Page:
The world’s shortest press trip

by Sasha Wilkins on June 26, 2014 · 12 comments

french air traffic control strike

So on Tuesday I went on the world’s shortest press trip: two hours sitting on an orange bus before de-planing and heading home again. Thank you French air traffic control. You really are dicks.

I was supposed to be flying to Mahon on Menorca, for a 24hr trip to visit the home of lovely Pretty Ballerinas, with two fashion editors and their UK PR, a trip that had been planned for weeks, with much finessing of dates and moving around of things to make it happen. Ha.

Then this happened.

french air traffic control strike

Our flight was supposed to depart at 1350. When we arrived it was already delayed by at least four hours. And Gatwick  Airport South Terminal in high summer on an air strike day is very much not the airport in which to be delayed. The terminal is small, there are bugger all power points, gangs of sugar-ramped feral schoolchildren from multiple nations roam the halls, screaming infants, and hot, cross and bothered extended families desperate for their well-earned holidays are discovering that they are going nowhere fast.

french air traffic control strike

Desperate for power for my failing laptop so I could work, I coughed up £30 and spent the afternoon in the haven of the No 1 Lounge, with this sunny view taunting me.

french air traffic control strike

Around 5pm our flight suddenly announced it was closing, and we sprinted like madwomen to the gate and thence to the bus to the plane.

And then we sat on the plane for two hours, cooking in the sweltering heat. The Easyjet pilot very charmingly explained that the baggage handlers had smelled gas in the hold and that five fire engines were making their way to us as a safety precaution – because once you report something like this at an airport, a massive protocol rolls into place. This meant we lost our departure slot (although we all suspect that that was a gloss of the truth, as he then told us there was no way we would be departing until 9pm. NINE PM! And that was if everything down below was sorted in time.)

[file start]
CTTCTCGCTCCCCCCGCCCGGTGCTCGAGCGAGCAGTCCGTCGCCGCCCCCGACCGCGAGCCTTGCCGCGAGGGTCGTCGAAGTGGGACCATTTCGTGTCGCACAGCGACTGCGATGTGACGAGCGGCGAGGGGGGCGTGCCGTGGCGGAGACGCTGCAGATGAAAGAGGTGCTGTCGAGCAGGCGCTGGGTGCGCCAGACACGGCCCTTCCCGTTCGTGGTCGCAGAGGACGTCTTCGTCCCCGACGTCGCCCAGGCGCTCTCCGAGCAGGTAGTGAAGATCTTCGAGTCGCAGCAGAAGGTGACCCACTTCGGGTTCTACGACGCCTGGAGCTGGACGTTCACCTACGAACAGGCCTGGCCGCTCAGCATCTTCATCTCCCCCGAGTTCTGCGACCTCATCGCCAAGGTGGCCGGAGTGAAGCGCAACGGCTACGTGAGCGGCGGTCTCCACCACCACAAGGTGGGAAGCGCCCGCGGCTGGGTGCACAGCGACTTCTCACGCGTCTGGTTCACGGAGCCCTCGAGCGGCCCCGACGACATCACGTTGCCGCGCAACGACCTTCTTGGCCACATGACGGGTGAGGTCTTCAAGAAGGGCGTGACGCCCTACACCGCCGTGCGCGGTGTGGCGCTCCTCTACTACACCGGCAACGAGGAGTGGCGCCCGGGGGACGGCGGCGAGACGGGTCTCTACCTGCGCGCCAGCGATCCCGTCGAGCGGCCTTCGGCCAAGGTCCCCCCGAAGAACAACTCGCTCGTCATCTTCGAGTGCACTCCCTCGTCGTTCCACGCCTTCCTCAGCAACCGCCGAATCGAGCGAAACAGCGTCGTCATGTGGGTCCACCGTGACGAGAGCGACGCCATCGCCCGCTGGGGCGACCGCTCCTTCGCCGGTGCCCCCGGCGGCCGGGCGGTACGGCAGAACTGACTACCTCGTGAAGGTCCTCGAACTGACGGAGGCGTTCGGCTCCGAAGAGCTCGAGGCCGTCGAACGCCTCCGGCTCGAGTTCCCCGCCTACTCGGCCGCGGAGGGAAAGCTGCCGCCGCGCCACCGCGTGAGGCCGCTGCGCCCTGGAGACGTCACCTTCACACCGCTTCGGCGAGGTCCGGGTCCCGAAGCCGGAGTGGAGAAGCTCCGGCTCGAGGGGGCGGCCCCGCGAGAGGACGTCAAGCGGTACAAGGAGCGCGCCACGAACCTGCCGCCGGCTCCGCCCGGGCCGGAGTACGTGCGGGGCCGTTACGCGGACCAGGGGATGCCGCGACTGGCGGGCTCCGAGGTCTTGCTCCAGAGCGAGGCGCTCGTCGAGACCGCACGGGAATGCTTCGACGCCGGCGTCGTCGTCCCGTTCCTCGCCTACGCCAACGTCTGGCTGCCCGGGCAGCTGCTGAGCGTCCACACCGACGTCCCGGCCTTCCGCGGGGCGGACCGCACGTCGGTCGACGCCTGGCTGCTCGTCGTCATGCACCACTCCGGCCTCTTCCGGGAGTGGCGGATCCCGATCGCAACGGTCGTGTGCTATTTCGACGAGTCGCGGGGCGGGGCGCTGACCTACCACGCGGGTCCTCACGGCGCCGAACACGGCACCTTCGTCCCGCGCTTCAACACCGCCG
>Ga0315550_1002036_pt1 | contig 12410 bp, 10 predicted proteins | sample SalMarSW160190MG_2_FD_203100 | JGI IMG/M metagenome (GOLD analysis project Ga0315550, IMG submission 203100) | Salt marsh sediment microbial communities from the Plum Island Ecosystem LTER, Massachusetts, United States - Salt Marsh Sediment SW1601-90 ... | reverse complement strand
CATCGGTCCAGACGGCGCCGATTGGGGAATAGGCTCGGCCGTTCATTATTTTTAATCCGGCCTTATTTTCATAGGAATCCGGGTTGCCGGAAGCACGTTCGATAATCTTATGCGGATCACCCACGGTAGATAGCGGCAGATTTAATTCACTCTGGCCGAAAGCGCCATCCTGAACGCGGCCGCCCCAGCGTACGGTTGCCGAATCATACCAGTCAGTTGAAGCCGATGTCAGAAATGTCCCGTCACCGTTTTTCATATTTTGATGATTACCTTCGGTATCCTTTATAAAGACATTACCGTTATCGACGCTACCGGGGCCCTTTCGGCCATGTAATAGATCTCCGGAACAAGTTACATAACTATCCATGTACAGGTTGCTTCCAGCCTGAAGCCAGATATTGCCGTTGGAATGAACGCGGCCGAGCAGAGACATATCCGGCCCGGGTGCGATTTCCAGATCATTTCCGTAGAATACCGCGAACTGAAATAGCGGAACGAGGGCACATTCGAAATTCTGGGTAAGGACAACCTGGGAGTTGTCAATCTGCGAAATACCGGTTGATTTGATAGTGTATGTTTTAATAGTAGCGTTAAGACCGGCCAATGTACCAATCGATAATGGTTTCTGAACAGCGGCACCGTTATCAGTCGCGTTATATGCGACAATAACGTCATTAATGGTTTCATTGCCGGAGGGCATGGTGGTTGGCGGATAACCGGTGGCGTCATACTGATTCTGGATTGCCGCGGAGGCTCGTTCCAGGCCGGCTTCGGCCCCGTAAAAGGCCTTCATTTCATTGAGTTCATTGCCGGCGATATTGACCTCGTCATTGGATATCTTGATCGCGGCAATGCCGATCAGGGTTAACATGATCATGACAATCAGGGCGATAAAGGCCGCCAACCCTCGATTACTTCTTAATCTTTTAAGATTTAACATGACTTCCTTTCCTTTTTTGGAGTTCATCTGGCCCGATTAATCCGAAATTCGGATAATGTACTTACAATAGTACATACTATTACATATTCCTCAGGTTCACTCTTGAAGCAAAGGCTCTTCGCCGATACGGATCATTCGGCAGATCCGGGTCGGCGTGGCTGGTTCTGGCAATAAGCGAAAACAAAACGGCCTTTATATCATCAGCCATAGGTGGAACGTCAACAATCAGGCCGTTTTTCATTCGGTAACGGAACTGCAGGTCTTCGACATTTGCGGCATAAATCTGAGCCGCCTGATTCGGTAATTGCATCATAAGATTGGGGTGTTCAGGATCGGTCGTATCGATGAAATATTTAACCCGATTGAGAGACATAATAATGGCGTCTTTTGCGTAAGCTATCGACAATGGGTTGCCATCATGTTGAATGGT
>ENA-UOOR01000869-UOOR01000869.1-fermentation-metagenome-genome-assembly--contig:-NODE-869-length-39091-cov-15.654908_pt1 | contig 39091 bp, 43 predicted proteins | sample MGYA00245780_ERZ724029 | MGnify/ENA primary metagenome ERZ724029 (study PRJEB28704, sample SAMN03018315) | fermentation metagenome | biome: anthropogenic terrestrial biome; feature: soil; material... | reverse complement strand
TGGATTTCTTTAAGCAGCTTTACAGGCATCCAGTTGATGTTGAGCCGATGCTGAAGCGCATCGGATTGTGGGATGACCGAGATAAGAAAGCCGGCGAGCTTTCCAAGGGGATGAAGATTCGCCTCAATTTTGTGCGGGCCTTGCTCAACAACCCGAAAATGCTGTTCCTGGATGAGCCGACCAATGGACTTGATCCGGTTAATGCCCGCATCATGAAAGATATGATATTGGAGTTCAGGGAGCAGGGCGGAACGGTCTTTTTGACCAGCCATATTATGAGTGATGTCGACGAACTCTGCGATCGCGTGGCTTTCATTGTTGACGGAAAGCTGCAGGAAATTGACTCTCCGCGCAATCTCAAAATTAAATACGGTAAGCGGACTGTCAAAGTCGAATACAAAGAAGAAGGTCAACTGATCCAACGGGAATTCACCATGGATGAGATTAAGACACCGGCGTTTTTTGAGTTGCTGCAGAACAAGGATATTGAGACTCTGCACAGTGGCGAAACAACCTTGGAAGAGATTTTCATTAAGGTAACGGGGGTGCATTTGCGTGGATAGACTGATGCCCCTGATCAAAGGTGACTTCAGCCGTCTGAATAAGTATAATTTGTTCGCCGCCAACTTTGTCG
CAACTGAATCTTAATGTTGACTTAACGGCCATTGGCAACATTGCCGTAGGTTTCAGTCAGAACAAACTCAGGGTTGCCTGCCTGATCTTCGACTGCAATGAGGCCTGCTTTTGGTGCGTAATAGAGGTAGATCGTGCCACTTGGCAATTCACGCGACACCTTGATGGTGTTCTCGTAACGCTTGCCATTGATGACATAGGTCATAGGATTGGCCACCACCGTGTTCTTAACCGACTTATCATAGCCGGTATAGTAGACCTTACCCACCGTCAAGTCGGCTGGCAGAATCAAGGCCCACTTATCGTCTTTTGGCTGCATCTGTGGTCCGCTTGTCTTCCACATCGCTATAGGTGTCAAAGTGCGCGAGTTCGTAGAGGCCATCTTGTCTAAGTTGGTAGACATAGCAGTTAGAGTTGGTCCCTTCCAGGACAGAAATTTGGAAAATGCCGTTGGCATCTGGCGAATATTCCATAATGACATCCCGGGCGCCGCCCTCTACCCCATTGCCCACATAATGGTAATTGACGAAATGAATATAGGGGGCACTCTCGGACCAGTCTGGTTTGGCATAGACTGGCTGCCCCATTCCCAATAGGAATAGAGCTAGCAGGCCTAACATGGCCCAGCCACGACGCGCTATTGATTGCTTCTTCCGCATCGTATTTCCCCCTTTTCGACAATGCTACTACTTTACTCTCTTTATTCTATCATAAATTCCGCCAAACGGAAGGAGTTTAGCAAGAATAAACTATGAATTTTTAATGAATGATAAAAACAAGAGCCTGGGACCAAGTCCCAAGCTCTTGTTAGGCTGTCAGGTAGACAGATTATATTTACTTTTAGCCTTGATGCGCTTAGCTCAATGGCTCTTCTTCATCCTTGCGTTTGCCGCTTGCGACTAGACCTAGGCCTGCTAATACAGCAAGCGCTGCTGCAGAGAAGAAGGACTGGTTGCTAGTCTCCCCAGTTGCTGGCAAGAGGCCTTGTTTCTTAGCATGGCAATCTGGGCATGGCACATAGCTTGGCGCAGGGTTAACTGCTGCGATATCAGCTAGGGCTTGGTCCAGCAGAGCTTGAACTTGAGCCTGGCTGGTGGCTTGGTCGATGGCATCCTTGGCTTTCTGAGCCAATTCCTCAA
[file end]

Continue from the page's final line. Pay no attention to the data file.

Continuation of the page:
There was not a lot of goodwill to the French at this point. In fact none whatsoever. The plane was sauna-like, as the air con had to be switched off because of the fire service investigation down below, and the realisation was gradually dawning that, whilst we may eventually arrive some twelve hours late, there was zero guarantee that we could return as planned the next day. There is just one Easyjet flight a day, and if a plane can’t get in, there isn’t one to turn around for home.

I had a dinner last night in London, a meeting this morning, and am leaving for Paris at lunchtime – on a Eurostar no doubt crammed with airport rejects, so I had no choice but to cancel.

So the four of us de-planed, along with six or so others, who, like us, were only away for a 24 or 48 hours and couldn’t risk being stranded. We waited for quite some time for transport back to the terminal – and huge thanks to Gatwick Aiport – well, Menzies their ops people, who really were fantastic at this point, finding two estate cars to get us all to the terminal, as there were no buses available.

french air traffic control strike

Meanwhile Departures was in chaos thanks to the bloody French air traffic control. Downstairs was reasonably calm.

french air traffic control strike

Upstairs, by the very small airline desk, was not.

french air traffic control strike

We weren’t allowed to leave the terminal without an official escort, as we needed to clear both immigration and customs, and we waited for a Very Long Time – Easyjet had just two harassed reps on the counter, and plane loads of cancelled passengers with which to deal. Eventually a Very Nice Man arrived and herded our group through multiple behind the scenes and deserted corridors to Arrivals, where a dedicated Immigration lane had been set aside for us (thank you Gatwick!) and FINALLY we were free.

I eventually arrived home EXACTLY twelve hours after I had left.

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